Song Thrush (Turdus philomelus) - Higher Moors
Sussex Hide was too full of people for my comfort in these Covid times, but I grabbed a quick shot from the doorway of a Greenshank on the far side of the pool before departing.
Greenshank (Tringa nebularia) - Porthhellick Pool
I had better luck from Seaward Hide which only had three other people in. Two Pectoral Sandpipers came into view, followed by three Common Snipe.

Pectoral Sandpiper (Calidris melanotos) - Porthhellick Pool
Pectoral Sandpiper (Calidris melanotos) + Common Snipe (Gallinago gallinago) - Porthhellick Pool
Common Snipe (Gallinago gallinago) - Porthhellick Pool
I also witnessed the arrival of the Glossy Ibis, although the light was poor and my camera settings wrong for the event, so only a record shot.
Glossy Ibis (Plegadis falcinellus) - Porthhellick Pool
I returned to Sussex Hide, where there was now more space, and was lucky enough to have a good, but extremely brief (5 seconds?), view of the Spotted Crake (only the 2nd I've ever seen!) that was being elusive there.

Spotted Crake (Porzana porzana) - Porthhellick Pool
I then headed off to the the beach before taking the coastal path over Salakee Down to Porth Minick and Old Town. From Porthhellick beach I photographed a Little Egret.

Little Egret ( Egretta garzetta) - Porthhellick Bay
As I ascended the path onto Salakee Down, I turned round to take a shot of Porthhellick, with the pool in the background.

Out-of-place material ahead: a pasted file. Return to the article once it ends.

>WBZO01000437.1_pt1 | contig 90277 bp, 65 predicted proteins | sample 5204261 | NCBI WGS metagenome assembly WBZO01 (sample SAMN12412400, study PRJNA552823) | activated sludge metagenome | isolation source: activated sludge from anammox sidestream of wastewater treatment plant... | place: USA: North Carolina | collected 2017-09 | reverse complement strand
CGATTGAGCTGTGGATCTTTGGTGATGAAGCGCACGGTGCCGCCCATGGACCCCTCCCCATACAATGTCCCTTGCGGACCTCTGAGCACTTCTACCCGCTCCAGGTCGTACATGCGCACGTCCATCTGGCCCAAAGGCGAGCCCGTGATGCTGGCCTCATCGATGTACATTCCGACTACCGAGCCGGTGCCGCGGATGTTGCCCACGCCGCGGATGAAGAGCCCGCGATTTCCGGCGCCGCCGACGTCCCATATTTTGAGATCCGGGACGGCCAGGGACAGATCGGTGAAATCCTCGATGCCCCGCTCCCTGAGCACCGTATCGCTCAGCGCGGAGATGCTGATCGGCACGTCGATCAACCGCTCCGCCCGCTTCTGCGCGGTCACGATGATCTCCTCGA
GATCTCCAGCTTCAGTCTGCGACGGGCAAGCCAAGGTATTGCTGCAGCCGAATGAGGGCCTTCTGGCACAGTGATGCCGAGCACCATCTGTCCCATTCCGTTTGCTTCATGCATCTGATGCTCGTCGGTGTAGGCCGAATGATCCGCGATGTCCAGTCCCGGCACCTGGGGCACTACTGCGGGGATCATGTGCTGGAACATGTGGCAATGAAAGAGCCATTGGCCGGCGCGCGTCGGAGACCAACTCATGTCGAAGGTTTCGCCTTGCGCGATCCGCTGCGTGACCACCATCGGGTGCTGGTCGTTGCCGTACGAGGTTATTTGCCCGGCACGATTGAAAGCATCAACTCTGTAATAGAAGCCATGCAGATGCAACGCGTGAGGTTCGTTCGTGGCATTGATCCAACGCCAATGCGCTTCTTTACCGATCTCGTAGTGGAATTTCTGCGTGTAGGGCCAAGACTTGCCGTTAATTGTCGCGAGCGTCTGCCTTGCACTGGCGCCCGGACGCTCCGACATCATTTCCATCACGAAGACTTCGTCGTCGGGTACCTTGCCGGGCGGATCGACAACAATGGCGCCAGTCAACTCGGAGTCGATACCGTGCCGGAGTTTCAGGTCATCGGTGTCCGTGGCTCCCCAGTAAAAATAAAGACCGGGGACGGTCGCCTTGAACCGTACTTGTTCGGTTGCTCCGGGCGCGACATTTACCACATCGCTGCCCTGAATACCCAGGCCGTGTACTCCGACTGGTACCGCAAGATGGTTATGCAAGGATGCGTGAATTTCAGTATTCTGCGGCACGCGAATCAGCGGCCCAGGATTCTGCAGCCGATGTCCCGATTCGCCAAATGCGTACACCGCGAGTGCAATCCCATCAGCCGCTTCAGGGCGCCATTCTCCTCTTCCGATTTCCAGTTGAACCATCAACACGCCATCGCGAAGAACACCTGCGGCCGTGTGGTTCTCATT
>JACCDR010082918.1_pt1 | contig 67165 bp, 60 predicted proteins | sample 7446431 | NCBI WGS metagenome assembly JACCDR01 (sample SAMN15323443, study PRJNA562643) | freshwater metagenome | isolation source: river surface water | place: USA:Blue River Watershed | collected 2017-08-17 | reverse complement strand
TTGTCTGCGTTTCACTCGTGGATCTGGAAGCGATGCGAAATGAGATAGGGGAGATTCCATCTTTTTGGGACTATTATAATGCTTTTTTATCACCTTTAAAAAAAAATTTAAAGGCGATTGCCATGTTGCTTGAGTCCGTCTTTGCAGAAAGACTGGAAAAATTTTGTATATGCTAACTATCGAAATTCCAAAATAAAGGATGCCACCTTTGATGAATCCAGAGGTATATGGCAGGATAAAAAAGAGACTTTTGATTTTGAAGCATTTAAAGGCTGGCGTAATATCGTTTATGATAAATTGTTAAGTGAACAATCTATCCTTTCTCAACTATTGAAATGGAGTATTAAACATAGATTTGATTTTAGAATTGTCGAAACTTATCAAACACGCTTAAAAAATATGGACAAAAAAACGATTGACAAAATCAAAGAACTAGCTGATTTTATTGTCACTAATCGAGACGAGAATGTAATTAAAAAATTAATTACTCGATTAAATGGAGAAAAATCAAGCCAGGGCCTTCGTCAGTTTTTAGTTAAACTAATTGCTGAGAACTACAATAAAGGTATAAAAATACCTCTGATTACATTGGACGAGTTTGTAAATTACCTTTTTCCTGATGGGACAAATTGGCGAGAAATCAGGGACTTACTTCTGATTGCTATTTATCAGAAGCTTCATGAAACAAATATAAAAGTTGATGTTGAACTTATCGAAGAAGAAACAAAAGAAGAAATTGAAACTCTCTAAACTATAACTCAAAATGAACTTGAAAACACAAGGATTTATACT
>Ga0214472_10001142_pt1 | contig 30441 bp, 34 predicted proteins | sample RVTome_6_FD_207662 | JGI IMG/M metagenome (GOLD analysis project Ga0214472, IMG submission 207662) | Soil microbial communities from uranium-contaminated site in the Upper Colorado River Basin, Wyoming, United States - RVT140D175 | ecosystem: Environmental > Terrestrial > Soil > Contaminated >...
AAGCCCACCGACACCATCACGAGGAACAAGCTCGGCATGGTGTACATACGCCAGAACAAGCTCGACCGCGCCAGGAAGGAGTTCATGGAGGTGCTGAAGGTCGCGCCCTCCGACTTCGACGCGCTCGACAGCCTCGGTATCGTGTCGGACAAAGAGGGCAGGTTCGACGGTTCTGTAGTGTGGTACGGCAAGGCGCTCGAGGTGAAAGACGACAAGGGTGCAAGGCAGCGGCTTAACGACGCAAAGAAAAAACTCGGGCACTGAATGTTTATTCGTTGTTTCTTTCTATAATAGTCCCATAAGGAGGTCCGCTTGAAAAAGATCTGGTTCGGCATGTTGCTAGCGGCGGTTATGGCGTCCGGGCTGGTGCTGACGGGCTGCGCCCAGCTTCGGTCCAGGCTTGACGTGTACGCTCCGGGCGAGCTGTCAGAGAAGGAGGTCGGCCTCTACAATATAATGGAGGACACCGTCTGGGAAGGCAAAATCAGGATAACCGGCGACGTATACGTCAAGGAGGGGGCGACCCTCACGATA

Porthhellick and Pool
Herring Gull (Larus argentatus) - from Salakee Down
As I descended from Salakee Down, before reaching Porth Minick, a couple coming the other way kindly pointed out two Wheatear that they'd just passed beside the path.

Wheatear (Oenanthe oenanthe) - Salakee Down
From Porth Minick, I took the short walk round to Old Town, stopping to take a photo of Amaryllis belladonna, a beauty that can be found growing in many places on the Scillies, but that I don't think I've photographed before.
Jersey Lily (Amaryllis belladonna) - by Old Town
I'd just reached Lower Moors when I got a message from the girls to say that the internet was now back on and they'd come to pick me up in Old Town if I would like to have a trundle around with them in the buggy. I grabbed a few shots of the Greenshank that was still there before heading back to the road to join them.

Greenshank (Tringa nebularia) - Lower Moors
After a bit of a run around, ending up at Porthloo, where Georgie wanted to buy some fudge (there was none left when we got there!), I got the girls to drop me off by the beach. I found a group of eight Sanderling there and decided to drop onto one knee just above the water line and wait. It was only a matter of a couple of minutes before they approached me, and seemed totally unfazed by my presence, even when I started firing off shots. I reckon that I had approaches to within three metres on several occasions.